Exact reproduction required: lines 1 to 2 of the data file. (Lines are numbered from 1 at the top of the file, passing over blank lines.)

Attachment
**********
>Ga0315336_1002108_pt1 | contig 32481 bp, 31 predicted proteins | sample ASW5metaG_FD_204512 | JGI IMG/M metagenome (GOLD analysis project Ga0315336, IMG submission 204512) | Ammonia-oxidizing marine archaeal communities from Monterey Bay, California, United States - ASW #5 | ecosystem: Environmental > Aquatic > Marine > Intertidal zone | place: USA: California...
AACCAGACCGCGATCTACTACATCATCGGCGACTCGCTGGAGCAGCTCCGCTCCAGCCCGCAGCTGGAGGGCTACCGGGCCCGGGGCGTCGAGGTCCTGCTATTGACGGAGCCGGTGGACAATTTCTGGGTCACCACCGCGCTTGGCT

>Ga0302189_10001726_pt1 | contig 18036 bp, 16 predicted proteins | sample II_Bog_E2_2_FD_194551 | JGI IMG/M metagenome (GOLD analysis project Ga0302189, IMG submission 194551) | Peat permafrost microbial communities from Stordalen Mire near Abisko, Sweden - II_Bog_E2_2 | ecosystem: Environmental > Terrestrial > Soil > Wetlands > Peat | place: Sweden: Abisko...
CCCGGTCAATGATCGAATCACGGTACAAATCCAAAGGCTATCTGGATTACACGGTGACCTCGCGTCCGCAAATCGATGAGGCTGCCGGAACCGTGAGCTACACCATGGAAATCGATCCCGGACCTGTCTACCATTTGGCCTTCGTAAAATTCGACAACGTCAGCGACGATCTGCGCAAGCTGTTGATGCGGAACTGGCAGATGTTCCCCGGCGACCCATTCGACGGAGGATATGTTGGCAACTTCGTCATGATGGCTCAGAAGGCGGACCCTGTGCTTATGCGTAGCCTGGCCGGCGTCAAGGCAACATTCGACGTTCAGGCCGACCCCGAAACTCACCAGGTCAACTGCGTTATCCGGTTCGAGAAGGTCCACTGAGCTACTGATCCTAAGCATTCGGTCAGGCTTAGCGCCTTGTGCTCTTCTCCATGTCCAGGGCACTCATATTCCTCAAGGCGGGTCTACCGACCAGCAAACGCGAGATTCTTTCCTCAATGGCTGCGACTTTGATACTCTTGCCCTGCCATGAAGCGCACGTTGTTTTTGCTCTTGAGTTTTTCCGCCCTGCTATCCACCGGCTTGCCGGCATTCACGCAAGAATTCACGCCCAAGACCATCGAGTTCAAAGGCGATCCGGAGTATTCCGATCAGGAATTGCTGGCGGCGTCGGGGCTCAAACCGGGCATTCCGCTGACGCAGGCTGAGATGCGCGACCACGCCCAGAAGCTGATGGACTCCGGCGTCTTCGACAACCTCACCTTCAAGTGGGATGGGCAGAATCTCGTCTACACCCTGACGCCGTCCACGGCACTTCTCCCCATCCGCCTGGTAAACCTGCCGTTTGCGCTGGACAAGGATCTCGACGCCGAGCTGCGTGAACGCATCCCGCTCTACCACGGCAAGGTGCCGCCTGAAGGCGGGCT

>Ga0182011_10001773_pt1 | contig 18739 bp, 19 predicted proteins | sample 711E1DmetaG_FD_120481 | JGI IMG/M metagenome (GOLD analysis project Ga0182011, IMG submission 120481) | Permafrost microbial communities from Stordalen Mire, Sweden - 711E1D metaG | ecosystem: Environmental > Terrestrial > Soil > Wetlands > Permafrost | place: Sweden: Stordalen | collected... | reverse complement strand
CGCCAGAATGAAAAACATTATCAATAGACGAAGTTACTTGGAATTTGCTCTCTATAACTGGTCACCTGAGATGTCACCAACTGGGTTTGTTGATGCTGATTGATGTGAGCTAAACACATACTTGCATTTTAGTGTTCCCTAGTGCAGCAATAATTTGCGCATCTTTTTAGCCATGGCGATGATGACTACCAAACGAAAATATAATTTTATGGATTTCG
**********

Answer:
>Ga0315336_1002108_pt1 | contig 32481 bp, 31 predicted proteins | sample ASW5metaG_FD_204512 | JGI IMG/M metagenome (GOLD analysis project Ga0315336, IMG submission 204512) | Ammonia-oxidizing marine archaeal communities from Monterey Bay, California, United States - ASW #5 | ecosystem: Environmental > Aquatic > Marine > Intertidal zone | place: USA: California...
AACCAGACCGCGATCTACTACATCATCGGCGACTCGCTGGAGCAGCTCCGCTCCAGCCCGCAGCTGGAGGGCTACCGGGCCCGGGGCGTCGAGGTCCTGCTATTGACGGAGCCGGTGGACAATTTCTGGGTCACCACCGCGCTTGGCT